New York, 1898. When millionaire Montgomery Gilmore proposes to beautiful socialite Emma Harlow, she accepts on one condition: he must reproduce the Martian invasion featured in H.G. Wells’s The War of the Worlds.
In London, Wells himself learns of certain objects, apparently of extraterrestrial origin, that were discovered decades earlier on an ill-fated expedition to the Antarctic. On that same expedition was a crew member named Edgar Allan Poe, whose experiences in the frozen wasteland would inspire him to create one of his most enduring works of literature.
When eerie, alien-looking cylinders begin appearing on the outskirts of London, Wells is certain it is all part of some elaborate hoax. To his great horror, however, he realises that a true invasion of the earth has begun. As brave bands of citizens converge on London to defend it against utter ruin, Emma and her suitor must confront the enigma that is their love — a spark of hope even in the gathering darkness of apocalypse.
Told with Félix J. Palma’s trademark flair for invention, The Map of the Sky is an utterly exhilarating novel that links the earth and the heavens, the familiar and the bizarre, the impossible and the inevitable.This is the second book in this series, and I do believe it is the last. Since the protagonist as H.G. Wells, it may not be, because Wells, had a lot more books he did write. As the last book was centered around The Time Machine, this one was centered around The War of the Worlds. I also think it's apt timing since the Mars Rover, Curiosity, has captured people's attention as of late.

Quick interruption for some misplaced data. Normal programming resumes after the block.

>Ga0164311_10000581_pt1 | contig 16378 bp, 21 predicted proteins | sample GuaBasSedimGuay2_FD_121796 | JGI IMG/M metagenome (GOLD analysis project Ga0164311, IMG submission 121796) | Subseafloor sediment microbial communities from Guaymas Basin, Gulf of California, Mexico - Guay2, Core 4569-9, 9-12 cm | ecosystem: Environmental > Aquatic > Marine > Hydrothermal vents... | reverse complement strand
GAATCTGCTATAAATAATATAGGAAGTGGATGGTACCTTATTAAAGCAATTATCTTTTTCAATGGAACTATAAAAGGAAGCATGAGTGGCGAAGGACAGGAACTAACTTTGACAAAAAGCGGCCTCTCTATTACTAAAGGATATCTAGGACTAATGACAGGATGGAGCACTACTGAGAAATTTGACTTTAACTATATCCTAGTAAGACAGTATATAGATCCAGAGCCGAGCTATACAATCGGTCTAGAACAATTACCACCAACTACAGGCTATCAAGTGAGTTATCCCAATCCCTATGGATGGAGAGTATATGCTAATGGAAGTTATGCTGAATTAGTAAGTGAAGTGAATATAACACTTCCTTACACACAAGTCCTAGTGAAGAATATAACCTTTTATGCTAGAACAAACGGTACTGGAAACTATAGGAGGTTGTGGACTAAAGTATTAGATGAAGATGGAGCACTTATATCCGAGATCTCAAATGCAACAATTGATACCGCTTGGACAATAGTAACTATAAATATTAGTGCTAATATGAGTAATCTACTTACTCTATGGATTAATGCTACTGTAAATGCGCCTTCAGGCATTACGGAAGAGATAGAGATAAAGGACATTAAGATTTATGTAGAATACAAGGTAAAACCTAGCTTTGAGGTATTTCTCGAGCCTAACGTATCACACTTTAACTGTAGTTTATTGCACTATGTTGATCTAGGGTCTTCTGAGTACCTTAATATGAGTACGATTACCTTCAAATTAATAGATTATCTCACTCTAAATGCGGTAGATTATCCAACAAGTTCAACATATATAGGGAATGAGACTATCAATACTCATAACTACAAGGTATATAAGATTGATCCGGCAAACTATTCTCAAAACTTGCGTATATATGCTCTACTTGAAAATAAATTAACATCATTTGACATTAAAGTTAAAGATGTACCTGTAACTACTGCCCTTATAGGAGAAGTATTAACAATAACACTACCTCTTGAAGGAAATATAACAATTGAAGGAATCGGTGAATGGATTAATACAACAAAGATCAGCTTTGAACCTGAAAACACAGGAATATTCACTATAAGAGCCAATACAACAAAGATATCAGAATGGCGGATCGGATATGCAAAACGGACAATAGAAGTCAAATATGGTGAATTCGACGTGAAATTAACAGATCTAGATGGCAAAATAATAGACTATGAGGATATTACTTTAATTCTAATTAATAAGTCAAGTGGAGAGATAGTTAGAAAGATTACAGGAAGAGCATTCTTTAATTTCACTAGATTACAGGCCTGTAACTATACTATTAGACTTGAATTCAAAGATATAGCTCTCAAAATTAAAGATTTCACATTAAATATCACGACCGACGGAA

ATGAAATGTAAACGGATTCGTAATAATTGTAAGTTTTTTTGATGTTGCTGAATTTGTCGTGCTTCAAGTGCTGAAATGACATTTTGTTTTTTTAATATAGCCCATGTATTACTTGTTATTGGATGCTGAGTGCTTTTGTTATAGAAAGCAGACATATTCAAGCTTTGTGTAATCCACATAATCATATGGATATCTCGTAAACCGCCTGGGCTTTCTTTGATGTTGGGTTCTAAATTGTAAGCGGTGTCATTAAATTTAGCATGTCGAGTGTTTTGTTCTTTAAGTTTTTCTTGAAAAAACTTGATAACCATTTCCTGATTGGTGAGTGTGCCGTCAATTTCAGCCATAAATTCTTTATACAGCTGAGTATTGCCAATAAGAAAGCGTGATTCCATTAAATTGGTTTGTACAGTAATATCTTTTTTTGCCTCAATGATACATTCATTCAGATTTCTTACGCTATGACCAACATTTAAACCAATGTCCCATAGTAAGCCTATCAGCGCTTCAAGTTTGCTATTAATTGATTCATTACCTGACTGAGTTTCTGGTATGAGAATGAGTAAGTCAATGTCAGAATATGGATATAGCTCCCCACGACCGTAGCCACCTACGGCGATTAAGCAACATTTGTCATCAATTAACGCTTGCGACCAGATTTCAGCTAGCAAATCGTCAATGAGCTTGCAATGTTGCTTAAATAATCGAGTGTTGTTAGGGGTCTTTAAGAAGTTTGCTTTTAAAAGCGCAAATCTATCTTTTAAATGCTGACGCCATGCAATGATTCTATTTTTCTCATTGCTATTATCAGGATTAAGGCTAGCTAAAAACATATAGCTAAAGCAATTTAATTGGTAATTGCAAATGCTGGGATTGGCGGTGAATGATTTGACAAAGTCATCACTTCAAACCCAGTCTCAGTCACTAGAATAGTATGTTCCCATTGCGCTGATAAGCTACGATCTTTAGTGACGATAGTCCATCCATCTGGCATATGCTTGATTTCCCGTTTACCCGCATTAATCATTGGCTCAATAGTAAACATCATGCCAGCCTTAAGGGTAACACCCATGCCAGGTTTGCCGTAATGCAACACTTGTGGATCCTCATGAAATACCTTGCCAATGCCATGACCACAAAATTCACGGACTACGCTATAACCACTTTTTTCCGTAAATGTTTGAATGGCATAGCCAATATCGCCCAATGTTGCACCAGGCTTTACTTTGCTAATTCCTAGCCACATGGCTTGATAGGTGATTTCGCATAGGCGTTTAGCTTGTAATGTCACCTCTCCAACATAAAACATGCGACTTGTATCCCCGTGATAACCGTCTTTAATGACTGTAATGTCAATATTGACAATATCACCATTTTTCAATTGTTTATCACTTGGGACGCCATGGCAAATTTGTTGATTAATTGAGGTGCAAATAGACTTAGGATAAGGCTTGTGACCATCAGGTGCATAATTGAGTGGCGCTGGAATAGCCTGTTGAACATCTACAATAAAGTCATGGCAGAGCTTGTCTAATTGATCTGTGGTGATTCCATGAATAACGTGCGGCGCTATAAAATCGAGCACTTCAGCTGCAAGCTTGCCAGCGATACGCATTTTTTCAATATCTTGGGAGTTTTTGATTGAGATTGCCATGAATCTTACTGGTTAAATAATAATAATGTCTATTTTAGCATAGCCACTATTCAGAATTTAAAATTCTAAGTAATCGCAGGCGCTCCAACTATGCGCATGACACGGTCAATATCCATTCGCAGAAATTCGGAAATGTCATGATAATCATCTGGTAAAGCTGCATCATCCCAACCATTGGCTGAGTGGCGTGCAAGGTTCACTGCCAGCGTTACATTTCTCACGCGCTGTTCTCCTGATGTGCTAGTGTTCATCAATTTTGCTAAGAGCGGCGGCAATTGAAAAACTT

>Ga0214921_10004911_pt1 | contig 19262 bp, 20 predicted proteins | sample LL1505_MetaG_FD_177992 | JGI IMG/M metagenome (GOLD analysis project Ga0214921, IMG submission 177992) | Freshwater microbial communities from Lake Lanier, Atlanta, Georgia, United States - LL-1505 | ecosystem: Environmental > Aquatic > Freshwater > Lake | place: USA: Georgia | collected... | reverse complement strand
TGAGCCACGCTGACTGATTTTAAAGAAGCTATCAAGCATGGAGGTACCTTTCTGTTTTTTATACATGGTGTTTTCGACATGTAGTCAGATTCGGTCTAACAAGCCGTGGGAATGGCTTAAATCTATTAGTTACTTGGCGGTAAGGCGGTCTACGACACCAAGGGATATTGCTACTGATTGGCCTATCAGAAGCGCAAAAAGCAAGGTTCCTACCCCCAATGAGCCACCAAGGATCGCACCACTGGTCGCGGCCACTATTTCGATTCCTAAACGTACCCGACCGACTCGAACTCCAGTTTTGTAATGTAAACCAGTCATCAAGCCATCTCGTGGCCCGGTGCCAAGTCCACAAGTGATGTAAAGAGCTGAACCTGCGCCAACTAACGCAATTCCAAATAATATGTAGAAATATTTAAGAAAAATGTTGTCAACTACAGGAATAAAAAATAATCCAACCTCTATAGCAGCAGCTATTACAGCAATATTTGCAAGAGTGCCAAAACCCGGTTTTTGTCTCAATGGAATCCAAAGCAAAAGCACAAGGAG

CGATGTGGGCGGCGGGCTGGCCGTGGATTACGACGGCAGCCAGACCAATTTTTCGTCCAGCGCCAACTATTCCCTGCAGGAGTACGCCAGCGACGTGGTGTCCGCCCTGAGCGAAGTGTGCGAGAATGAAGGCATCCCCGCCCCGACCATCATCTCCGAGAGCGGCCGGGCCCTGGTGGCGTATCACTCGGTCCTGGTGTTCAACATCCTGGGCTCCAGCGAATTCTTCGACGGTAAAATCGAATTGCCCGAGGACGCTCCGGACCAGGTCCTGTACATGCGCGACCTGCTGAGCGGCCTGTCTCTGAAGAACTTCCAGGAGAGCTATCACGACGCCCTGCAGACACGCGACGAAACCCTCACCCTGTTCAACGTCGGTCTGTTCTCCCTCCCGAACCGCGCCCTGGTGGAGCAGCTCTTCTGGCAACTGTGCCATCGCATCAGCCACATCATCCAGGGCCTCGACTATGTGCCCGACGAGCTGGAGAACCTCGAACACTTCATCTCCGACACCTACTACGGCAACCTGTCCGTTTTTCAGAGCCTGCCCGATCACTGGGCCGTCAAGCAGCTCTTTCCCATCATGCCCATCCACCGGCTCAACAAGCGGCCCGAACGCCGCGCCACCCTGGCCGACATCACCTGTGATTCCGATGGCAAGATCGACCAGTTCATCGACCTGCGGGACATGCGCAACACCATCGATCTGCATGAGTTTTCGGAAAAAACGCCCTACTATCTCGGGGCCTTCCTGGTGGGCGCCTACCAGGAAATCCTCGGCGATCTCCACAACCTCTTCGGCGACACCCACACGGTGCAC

As with the first book, I did find some problems with this one. It still branches off into other side stories, but in this case, it feels much more purposeful. It's a much tighter book. Still, it is a book you need to take your time with and savor. The writing is still wordy, but still has that quality to it that makes it very likable. It also has that same circular quality to it in which you are guessing what is a hoax and what is real in this world. However, it doesn't spin you around as much as the first. It is much more minimal within this story. Yes, this is a book still a lot of nuance as does the first.
This book also deals with dreams and how they influence a person to do better or just reach for things. How we need dreams to go forth in life. There is also a continuation of the time conundrum we had in the first, but deals not as much with fatalism but more so with dimensions. Do they exist? Are there an untold number of them depending on how many times we make a decision? If you affect one thing in time, does it change that time line or then do you exist in another dimension when it never happened? It's really not as heavy handed as it seems, but these are questions Wells poses to himself at one point.
I give this book 3 stars. I wonder how different these books would be if read in the original language, Spanish? In any case, this series should be read in order to understand who the characters are and who they become.
I received this book from Atria and no compensation for my review was given.